This Syracuse mural project, S.Alt City, was sent to AN over the summer just as we were preparing our live coverage of the Venice Biennale and went unreported in the paper. But the mural by Cheng and Snyder Architects is a smart project that deserves more attention than it has received. The mural depicts a local waterside salt barge that alludes back to Syracuse's industrial heritage but it also imbedded QR codes throughout the work. These QR codes are becoming more ubiquitous in the world of art making and were in fact used in the Russian pavilion at the recent Venice Biennale in a grandiose and very expensive installation in their pavilion. In Syracuse the young architects cleverly and cheaply utilized the QR codes to send smart phone viewers to links for contemporary arts organizations in the Syracuse region. The connection between the old industrial fabric of the city and the contemporary use of codes and cultural facilities and organizations to help bring the city back to its former livability and economic strength. It is exactly the type of "art" young architects should be engaged with today. The mural is in downtown Syracuse on a west facing wall of Lemp jewelers (on Fayette Street just west of Warren). The mural is permanent and was funded by a seed grant from the Syracuse University School of Architecture (one of Dean Mark Robbin's last initiatives before he left his deanship ) as well as a larger grant from the Connective Corridor.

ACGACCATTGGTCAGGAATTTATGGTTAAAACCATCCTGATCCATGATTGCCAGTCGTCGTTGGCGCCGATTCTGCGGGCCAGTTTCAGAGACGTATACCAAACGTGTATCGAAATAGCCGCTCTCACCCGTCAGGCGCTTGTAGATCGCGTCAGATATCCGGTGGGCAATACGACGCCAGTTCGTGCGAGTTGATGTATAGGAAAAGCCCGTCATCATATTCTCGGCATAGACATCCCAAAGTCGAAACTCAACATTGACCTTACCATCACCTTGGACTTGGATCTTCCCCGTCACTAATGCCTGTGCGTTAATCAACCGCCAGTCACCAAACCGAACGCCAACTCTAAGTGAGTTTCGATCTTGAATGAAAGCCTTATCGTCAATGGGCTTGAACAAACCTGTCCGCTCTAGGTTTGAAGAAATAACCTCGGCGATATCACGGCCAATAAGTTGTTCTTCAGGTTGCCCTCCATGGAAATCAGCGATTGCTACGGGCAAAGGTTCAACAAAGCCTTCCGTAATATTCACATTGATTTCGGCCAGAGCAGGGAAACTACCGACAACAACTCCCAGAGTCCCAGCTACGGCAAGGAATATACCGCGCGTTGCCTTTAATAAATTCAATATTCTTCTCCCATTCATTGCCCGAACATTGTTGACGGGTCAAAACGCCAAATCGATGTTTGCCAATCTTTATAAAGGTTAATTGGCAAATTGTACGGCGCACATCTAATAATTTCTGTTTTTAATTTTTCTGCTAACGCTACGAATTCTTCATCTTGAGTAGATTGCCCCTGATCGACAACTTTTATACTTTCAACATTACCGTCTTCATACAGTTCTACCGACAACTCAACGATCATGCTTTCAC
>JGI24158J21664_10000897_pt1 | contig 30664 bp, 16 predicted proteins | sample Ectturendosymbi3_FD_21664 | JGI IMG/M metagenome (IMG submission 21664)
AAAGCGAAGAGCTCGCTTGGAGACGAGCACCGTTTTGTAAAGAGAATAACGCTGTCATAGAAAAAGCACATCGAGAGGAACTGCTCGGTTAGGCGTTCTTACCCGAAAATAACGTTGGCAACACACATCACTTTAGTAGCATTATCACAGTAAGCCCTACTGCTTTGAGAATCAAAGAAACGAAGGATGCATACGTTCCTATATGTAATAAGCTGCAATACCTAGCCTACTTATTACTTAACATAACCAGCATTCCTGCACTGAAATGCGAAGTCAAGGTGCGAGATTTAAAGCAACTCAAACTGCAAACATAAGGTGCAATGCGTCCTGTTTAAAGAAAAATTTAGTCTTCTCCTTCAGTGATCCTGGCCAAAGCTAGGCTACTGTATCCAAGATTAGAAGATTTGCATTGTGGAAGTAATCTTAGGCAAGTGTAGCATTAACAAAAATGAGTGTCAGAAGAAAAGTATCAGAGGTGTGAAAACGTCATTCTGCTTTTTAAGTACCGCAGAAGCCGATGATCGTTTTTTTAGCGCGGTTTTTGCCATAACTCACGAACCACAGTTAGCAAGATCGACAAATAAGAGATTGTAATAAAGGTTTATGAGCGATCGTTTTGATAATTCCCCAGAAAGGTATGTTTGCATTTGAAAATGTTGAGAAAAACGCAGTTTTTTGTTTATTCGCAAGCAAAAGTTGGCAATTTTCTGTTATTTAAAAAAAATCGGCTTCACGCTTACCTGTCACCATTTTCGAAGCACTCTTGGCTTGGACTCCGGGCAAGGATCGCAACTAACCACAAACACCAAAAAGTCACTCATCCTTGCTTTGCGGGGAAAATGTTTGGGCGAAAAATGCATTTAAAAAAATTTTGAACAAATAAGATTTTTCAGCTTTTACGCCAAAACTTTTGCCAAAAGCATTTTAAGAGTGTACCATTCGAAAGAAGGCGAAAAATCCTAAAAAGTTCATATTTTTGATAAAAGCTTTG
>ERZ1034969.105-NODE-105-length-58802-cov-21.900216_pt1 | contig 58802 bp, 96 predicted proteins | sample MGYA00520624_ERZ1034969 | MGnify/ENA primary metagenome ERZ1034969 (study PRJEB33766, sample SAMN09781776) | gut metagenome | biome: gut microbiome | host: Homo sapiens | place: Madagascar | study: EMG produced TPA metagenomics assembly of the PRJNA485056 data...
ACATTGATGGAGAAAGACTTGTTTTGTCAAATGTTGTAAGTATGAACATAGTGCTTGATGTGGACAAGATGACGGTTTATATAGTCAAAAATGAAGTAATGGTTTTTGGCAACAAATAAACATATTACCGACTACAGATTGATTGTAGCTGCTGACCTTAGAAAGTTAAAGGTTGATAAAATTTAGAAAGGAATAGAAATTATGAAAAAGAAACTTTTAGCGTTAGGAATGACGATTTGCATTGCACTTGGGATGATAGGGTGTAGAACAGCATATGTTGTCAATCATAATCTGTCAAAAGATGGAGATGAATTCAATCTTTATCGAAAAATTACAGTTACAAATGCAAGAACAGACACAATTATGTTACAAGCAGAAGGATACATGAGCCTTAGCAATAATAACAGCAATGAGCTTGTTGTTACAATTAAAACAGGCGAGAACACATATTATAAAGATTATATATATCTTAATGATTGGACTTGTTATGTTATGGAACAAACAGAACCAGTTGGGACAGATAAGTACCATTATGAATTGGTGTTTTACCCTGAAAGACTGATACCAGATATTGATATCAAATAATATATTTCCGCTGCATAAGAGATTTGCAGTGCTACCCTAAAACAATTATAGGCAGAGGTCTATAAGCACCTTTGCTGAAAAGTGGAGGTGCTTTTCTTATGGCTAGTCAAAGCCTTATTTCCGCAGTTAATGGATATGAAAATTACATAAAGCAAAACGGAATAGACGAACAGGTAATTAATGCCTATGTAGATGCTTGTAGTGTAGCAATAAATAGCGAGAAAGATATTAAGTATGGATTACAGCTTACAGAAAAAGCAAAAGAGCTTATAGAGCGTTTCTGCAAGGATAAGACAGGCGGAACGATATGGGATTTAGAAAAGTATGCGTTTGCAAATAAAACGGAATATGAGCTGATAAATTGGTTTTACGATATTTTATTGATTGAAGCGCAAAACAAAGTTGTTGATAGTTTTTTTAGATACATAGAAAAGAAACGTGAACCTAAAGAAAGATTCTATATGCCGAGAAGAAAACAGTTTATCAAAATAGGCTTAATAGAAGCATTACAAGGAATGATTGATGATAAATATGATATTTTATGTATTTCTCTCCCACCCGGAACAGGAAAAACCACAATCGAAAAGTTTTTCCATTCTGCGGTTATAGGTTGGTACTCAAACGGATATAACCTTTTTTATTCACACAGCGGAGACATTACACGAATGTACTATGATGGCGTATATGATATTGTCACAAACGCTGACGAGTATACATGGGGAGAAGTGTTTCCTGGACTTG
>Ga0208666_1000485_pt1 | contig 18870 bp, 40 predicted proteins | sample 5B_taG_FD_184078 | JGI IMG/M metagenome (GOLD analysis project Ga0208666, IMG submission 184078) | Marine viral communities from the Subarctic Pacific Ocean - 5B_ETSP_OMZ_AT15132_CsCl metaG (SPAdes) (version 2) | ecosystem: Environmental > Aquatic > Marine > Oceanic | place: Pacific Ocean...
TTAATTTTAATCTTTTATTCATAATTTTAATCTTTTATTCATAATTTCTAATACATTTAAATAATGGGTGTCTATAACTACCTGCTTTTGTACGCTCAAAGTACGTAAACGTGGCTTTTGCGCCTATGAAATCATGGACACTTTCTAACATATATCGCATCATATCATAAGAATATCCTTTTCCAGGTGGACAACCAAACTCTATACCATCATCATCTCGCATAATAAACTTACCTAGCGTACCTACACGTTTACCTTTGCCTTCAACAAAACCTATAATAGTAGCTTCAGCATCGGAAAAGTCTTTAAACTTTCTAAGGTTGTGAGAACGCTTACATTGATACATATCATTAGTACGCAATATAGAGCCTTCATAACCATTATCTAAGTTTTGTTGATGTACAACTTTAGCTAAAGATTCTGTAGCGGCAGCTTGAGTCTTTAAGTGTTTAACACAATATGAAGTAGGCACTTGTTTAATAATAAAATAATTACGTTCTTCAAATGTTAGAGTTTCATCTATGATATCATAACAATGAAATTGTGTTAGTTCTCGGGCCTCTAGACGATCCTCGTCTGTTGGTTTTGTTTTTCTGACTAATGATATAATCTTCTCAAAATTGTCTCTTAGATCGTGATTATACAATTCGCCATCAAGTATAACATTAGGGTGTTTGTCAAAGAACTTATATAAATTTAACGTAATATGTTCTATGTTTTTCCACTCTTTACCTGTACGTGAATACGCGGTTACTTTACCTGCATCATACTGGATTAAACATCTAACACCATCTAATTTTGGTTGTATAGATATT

Even as Berlin loses green space, the city remains Europe’s greenest with more than 400,000 trees. One of the grandest, a 100-year-old chestnut tree towering over Montbijoupark, was the center of Tree Concert, a public art project that took place in September to bring light, literally, to the city’s diminishing greenery with a glowing LED sculpture circling the trees trunk. The project was a combination of audio and visual elements. As chestnuts fell one after the other onto a series of internally lit shapes covered with polymer membranes placed around the tree, ambient sounds emanated from hidden speakers creating a symphony for park goers. Tree Concert was put on by the ad agency Proximity BBDO Berlin and the environmental organization BUND for Environment and Nature Conservation Germany, inspired by recent years when more trees have been cut than planted. The groups also wanted to draw awareness that trees are not being properly maintained because of a lack of funding. Thus they created an easy way to donate through text messages from passing visitors. The design was executed by Gang of Berlin with music from Ketchum Pleon PR.
Paris-based artist Jonas LeClasse’s Imaginary Doors (And the People Who Pass By Them) is as simple as it is beautiful. Amidst the continuous grit and grime of dirty, graffiti-filled urban walls in St. Dennis—a working-class Parisian suburb—LeClasse draws doors using chalk, provoking viewers to slow down and reflect. He then invites viewers to pause for a portrait with the “door.” Perhaps it is a gateway of sorts, a simple delineation of inside and outside, or the fact that the portrait always captures the subject within a double-frame (outside of the the door yet inside of the picture). In any case, LeClasse achieves poetry using subtle architectural gestures. All photos by Jonas LeClasse. [Via Wooster Collective.]